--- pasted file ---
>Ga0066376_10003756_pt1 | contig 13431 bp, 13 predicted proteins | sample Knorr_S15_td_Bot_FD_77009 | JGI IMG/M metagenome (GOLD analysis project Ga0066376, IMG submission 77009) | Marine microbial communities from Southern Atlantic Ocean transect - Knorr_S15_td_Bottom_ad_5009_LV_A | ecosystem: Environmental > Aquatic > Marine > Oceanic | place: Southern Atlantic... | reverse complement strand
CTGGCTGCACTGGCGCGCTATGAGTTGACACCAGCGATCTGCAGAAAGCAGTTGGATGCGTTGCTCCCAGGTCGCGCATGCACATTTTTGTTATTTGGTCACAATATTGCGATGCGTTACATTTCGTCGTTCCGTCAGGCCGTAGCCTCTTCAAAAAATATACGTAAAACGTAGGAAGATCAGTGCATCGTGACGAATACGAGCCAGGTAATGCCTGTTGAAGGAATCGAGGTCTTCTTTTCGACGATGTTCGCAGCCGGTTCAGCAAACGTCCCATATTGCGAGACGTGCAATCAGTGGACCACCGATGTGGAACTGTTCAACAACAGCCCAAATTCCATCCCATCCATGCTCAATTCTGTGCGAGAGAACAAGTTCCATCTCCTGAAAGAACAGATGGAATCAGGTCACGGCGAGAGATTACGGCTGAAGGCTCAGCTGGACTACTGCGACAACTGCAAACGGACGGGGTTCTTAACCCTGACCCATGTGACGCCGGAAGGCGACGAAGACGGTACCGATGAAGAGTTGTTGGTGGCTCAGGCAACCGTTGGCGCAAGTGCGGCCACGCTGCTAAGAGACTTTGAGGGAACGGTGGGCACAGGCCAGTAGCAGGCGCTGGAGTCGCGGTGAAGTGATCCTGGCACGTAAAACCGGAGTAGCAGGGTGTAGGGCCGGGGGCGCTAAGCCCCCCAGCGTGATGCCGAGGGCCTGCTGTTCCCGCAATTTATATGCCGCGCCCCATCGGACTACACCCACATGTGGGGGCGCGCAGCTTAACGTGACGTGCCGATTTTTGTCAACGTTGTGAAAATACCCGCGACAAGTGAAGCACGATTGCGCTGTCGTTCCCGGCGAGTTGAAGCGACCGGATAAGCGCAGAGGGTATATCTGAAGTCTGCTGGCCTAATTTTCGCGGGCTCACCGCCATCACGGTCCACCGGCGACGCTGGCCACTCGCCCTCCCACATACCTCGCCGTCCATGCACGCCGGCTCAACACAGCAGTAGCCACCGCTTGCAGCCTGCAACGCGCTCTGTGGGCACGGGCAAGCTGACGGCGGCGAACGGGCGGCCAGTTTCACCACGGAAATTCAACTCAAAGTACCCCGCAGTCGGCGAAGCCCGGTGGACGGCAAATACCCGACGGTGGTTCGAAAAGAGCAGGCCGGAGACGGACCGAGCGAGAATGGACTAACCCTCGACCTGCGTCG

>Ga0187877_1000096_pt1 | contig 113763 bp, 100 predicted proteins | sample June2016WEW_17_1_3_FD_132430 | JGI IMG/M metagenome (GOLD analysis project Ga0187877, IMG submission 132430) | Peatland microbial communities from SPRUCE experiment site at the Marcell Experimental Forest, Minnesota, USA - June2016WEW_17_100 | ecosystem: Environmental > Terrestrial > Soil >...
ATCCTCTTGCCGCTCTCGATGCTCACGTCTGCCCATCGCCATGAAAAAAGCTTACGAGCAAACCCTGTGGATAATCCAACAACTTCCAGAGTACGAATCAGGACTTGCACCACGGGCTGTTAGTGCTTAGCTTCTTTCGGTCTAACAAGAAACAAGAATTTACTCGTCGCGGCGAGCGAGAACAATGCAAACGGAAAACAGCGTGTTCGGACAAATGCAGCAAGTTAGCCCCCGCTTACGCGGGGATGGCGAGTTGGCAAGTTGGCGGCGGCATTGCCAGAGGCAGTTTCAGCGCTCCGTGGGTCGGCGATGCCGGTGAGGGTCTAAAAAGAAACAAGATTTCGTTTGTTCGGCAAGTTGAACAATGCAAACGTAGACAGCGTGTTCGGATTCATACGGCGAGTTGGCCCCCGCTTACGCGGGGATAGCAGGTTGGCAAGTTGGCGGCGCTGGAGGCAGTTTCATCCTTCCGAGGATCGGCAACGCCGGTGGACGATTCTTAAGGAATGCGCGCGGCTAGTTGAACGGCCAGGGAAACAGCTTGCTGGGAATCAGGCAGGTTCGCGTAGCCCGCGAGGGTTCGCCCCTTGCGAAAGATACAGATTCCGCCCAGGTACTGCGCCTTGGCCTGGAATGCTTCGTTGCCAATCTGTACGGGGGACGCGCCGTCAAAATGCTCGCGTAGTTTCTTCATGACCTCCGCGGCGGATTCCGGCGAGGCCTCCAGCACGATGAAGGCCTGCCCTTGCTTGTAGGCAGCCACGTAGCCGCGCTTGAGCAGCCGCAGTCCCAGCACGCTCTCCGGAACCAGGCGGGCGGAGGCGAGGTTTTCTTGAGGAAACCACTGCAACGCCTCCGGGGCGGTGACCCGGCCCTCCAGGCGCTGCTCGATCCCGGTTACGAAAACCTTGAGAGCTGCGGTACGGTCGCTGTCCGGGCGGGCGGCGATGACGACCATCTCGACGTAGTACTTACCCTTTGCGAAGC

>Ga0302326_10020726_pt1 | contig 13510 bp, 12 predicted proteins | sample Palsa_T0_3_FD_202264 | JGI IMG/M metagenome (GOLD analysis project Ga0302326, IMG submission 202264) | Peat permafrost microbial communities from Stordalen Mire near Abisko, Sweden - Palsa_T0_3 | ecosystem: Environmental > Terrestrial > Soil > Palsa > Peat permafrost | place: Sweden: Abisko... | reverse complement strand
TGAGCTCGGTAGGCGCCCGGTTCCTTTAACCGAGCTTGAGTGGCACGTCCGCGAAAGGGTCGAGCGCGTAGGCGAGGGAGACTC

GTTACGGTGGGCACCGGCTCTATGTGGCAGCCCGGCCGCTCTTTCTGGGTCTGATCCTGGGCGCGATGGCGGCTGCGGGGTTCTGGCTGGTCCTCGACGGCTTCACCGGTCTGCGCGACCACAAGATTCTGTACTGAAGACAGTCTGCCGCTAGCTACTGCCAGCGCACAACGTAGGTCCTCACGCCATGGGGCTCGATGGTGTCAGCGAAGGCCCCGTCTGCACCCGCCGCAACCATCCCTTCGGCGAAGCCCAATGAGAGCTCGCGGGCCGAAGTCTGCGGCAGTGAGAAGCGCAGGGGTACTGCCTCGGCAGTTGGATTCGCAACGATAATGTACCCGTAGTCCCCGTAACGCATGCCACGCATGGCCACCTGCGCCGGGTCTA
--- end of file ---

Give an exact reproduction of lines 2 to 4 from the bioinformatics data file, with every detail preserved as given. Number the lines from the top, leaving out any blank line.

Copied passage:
CTGGCTGCACTGGCGCGCTATGAGTTGACACCAGCGATCTGCAGAAAGCAGTTGGATGCGTTGCTCCCAGGTCGCGCATGCACATTTTTGTTATTTGGTCACAATATTGCGATGCGTTACATTTCGTCGTTCCGTCAGGCCGTAGCCTCTTCAAAAAATATACGTAAAACGTAGGAAGATCAGTGCATCGTGACGAATACGAGCCAGGTAATGCCTGTTGAAGGAATCGAGGTCTTCTTTTCGACGATGTTCGCAGCCGGTTCAGCAAACGTCCCATATTGCGAGACGTGCAATCAGTGGACCACCGATGTGGAACTGTTCAACAACAGCCCAAATTCCATCCCATCCATGCTCAATTCTGTGCGAGAGAACAAGTTCCATCTCCTGAAAGAACAGATGGAATCAGGTCACGGCGAGAGATTACGGCTGAAGGCTCAGCTGGACTACTGCGACAACTGCAAACGGACGGGGTTCTTAACCCTGACCCATGTGACGCCGGAAGGCGACGAAGACGGTACCGATGAAGAGTTGTTGGTGGCTCAGGCAACCGTTGGCGCAAGTGCGGCCACGCTGCTAAGAGACTTTGAGGGAACGGTGGGCACAGGCCAGTAGCAGGCGCTGGAGTCGCGGTGAAGTGATCCTGGCACGTAAAACCGGAGTAGCAGGGTGTAGGGCCGGGGGCGCTAAGCCCCCCAGCGTGATGCCGAGGGCCTGCTGTTCCCGCAATTTATATGCCGCGCCCCATCGGACTACACCCACATGTGGGGGCGCGCAGCTTAACGTGACGTGCCGATTTTTGTCAACGTTGTGAAAATACCCGCGACAAGTGAAGCACGATTGCGCTGTCGTTCCCGGCGAGTTGAAGCGACCGGATAAGCGCAGAGGGTATATCTGAAGTCTGCTGGCCTAATTTTCGCGGGCTCACCGCCATCACGGTCCACCGGCGACGCTGGCCACTCGCCCTCCCACATACCTCGCCGTCCATGCACGCCGGCTCAACACAGCAGTAGCCACCGCTTGCAGCCTGCAACGCGCTCTGTGGGCACGGGCAAGCTGACGGCGGCGAACGGGCGGCCAGTTTCACCACGGAAATTCAACTCAAAGTACCCCGCAGTCGGCGAAGCCCGGTGGACGGCAAATACCCGACGGTGGTTCGAAAAGAGCAGGCCGGAGACGGACCGAGCGAGAATGGACTAACCCTCGACCTGCGTCG

>Ga0187877_1000096_pt1 | contig 113763 bp, 100 predicted proteins | sample June2016WEW_17_1_3_FD_132430 | JGI IMG/M metagenome (GOLD analysis project Ga0187877, IMG submission 132430) | Peatland microbial communities from SPRUCE experiment site at the Marcell Experimental Forest, Minnesota, USA - June2016WEW_17_100 | ecosystem: Environmental > Terrestrial > Soil >...
ATCCTCTTGCCGCTCTCGATGCTCACGTCTGCCCATCGCCATGAAAAAAGCTTACGAGCAAACCCTGTGGATAATCCAACAACTTCCAGAGTACGAATCAGGACTTGCACCACGGGCTGTTAGTGCTTAGCTTCTTTCGGTCTAACAAGAAACAAGAATTTACTCGTCGCGGCGAGCGAGAACAATGCAAACGGAAAACAGCGTGTTCGGACAAATGCAGCAAGTTAGCCCCCGCTTACGCGGGGATGGCGAGTTGGCAAGTTGGCGGCGGCATTGCCAGAGGCAGTTTCAGCGCTCCGTGGGTCGGCGATGCCGGTGAGGGTCTAAAAAGAAACAAGATTTCGTTTGTTCGGCAAGTTGAACAATGCAAACGTAGACAGCGTGTTCGGATTCATACGGCGAGTTGGCCCCCGCTTACGCGGGGATAGCAGGTTGGCAAGTTGGCGGCGCTGGAGGCAGTTTCATCCTTCCGAGGATCGGCAACGCCGGTGGACGATTCTTAAGGAATGCGCGCGGCTAGTTGAACGGCCAGGGAAACAGCTTGCTGGGAATCAGGCAGGTTCGCGTAGCCCGCGAGGGTTCGCCCCTTGCGAAAGATACAGATTCCGCCCAGGTACTGCGCCTTGGCCTGGAATGCTTCGTTGCCAATCTGTACGGGGGACGCGCCGTCAAAATGCTCGCGTAGTTTCTTCATGACCTCCGCGGCGGATTCCGGCGAGGCCTCCAGCACGATGAAGGCCTGCCCTTGCTTGTAGGCAGCCACGTAGCCGCGCTTGAGCAGCCGCAGTCCCAGCACGCTCTCCGGAACCAGGCGGGCGGAGGCGAGGTTTTCTTGAGGAAACCACTGCAACGCCTCCGGGGCGGTGACCCGGCCCTCCAGGCGCTGCTCGATCCCGGTTACGAAAACCTTGAGAGCTGCGGTACGGTCGCTGTCCGGGCGGGCGGCGATGACGACCATCTCGACGTAGTACTTACCCTTTGCGAAGC